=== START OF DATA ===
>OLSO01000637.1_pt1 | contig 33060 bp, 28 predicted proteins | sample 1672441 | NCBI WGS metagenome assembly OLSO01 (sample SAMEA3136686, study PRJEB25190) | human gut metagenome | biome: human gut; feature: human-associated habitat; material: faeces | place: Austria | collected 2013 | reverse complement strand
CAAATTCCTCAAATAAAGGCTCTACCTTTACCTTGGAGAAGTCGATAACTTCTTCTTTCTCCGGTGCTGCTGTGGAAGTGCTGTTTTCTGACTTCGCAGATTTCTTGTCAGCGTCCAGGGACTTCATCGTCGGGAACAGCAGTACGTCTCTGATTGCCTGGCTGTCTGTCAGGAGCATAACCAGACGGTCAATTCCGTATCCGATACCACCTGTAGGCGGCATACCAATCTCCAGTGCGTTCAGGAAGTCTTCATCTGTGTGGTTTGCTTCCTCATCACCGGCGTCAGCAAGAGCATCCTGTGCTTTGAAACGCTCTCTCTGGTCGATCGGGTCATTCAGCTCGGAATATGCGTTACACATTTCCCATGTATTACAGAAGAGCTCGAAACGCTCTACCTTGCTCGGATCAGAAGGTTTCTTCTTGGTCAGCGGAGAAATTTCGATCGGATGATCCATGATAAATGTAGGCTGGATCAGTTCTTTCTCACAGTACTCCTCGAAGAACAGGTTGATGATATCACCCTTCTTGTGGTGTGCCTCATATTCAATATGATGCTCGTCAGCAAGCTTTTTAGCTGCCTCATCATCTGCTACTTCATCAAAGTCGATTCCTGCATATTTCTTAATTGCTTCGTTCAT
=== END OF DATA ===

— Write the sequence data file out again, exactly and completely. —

>OLSO01000637.1_pt1 | contig 33060 bp, 28 predicted proteins | sample 1672441 | NCBI WGS metagenome assembly OLSO01 (sample SAMEA3136686, study PRJEB25190) | human gut metagenome | biome: human gut; feature: human-associated habitat; material: faeces | place: Austria | collected 2013 | reverse complement strand
CAAATTCCTCAAATAAAGGCTCTACCTTTACCTTGGAGAAGTCGATAACTTCTTCTTTCTCCGGTGCTGCTGTGGAAGTGCTGTTTTCTGACTTCGCAGATTTCTTGTCAGCGTCCAGGGACTTCATCGTCGGGAACAGCAGTACGTCTCTGATTGCCTGGCTGTCTGTCAGGAGCATAACCAGACGGTCAATTCCGTATCCGATACCACCTGTAGGCGGCATACCAATCTCCAGTGCGTTCAGGAAGTCTTCATCTGTGTGGTTTGCTTCCTCATCACCGGCGTCAGCAAGAGCATCCTGTGCTTTGAAACGCTCTCTCTGGTCGATCGGGTCATTCAGCTCGGAATATGCGTTACACATTTCCCATGTATTACAGAAGAGCTCGAAACGCTCTACCTTGCTCGGATCAGAAGGTTTCTTCTTGGTCAGCGGAGAAATTTCGATCGGATGATCCATGATAAATGTAGGCTGGATCAGTTCTTTCTCACAGTACTCCTCGAAGAACAGGTTGATGATATCACCCTTCTTGTGGTGTGCCTCATATTCAATATGATGCTCGTCAGCAAGCTTTTTAGCTGCCTCATCATCTGCTACTTCATCAAAGTCGATTCCTGCATATTTCTTAATTGCTTCGTTCAT